Organizational Culture Types
From the Competing Values Framework 4 organizational culture types emerged: Clan culture, Adhocracy culture, Market culture and Hierarchy culture.
This working environment is a friendly one. People have a lot in common, and it’s similar to a large family. The leaders or the executives are seen as mentors or maybe even as father figures. The organization is held together by loyalty and tradition. There is great involvement. The organization emphasizes long-term Human Resource development and bonds colleagues by morals. Success is defined within the framework of addressing the needs of the clients and caring for the people. The organization promotes teamwork, participation, and consensus.
Leader Type: facilitator, mentor, team builder
Value Drivers: Commitment, communication, development
Theory of Effectiveness: Human Resource development and participation are effective
Quality Improvement Strategy: Empowerment, team building, employee involvement, Human Resource development, open communication
This is a dynamic and creative working environment. Employees take risks. Leaders are seen as innovators and risk takers. Experiments and innovation are the bonding materials within the organization. Prominence is emphasized. The long-term goal is to grow and create new resources. The availability of new products or services is seen as success. The organization promotes individual initiative and freedom.
Leader Type: Innovator, entrepreneur, visionary
Value Drivers: Innovative outputs, transformation, agility
Theory of Effectiveness: Innovativeness, vision and new resources are effective
Quality Improvement Strategy: Surprise and delight, creating new standards, anticipating needs, continuous improvement, finding creative solutions
This is a results-based organization that emphasizes finishing work and getting things done. People are competitive and focused on goals. Leaders are hard drivers, producers, and rivals at the same time. They are tough and have high expectations. The emphasis on winning keeps the organization together. Reputation and success are the most important. Long-term focus is on rival activities and reaching goals. Market penetration and stock are the definitions of success. Competitive prices and market leadership are important. The organizational style is based on competition.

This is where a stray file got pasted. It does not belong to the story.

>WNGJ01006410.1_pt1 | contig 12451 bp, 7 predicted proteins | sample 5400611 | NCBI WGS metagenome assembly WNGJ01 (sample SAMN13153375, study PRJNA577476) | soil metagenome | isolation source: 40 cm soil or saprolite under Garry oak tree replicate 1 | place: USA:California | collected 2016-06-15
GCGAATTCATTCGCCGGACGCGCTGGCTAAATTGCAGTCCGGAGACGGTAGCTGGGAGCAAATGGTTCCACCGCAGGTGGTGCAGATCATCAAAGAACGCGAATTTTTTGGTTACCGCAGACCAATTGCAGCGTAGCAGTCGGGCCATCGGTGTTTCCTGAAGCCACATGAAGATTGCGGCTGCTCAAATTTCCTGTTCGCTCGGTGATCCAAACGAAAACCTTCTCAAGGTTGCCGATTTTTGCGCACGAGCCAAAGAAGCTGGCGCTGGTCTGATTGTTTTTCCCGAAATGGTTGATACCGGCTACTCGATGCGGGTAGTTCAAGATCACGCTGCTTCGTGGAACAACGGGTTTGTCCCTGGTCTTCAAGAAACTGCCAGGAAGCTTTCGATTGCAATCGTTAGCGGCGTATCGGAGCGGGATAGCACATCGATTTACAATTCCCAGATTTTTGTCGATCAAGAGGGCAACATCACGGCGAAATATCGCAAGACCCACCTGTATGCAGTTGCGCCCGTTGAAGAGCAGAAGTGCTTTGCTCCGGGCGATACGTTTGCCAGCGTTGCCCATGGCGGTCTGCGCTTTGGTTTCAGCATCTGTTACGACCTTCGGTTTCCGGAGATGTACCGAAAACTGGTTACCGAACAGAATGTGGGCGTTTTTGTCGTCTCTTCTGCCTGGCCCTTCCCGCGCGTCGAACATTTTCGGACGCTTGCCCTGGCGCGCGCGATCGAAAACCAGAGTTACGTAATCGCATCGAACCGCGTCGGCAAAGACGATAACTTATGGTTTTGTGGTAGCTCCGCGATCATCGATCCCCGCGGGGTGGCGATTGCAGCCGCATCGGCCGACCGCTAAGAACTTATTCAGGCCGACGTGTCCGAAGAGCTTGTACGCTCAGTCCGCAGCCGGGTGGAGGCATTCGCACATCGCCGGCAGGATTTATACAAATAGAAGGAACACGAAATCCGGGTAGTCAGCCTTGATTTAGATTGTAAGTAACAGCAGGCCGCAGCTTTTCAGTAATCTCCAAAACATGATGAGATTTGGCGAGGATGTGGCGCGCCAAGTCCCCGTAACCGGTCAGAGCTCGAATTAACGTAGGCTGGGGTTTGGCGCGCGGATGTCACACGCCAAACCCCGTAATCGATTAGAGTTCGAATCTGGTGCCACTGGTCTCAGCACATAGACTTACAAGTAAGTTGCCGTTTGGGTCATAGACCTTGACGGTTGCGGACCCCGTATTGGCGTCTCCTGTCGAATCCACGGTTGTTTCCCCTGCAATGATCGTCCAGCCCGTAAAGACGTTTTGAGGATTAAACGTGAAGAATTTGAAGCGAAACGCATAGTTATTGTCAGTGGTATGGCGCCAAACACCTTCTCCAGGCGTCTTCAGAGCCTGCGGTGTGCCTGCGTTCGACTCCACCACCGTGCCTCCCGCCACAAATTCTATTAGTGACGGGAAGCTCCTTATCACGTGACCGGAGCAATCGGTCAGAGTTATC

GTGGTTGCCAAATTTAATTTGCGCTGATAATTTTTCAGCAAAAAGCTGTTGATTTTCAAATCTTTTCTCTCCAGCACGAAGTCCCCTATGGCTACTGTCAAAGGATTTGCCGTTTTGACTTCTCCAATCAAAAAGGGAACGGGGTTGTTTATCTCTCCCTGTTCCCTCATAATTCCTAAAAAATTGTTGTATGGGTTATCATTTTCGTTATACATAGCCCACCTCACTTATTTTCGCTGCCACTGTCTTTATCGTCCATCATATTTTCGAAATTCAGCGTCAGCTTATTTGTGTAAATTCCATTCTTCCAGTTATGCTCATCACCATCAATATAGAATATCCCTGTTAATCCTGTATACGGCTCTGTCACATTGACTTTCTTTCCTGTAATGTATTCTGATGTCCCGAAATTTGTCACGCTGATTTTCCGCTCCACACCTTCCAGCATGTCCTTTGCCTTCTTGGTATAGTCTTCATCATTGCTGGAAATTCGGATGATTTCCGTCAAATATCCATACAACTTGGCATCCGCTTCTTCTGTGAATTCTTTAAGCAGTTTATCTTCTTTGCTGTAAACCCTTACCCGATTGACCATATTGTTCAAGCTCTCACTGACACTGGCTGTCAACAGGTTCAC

Leader Type: Hard driver, competitor, producer
Value Drivers: Market share, goal achievement, profitability
Theory of Effectiveness: Aggressively competing and customer focus are effective
Quality Improvement Strategy: Measuring client preferences, improving productivity, creating external partnerships, enhancing competiveness, involving customers and suppliers
This is a formalized and structured work environment. Procedures decide what people do. Leaders are proud of their efficiency-based coordination and organization. Keeping the organization functioning smoothly is most crucial. Formal rules and policy keep the organization together. The long-term goals are stability and results, paired with efficient and smooth execution of tasks. Trustful delivery, smooth planning, and low costs define success. The personnel management has to guarantee work and predictability.
Leader Type: Coordinator, monitor, organizer
Value Drivers: Efficiency, timeliness, consistency, and uniformity
Theory of Effectiveness: Control and efficiency with capable processes are effective
Quality Improvement Strategy: Error detection, measurement, process control, systematic problem solving, quality tools
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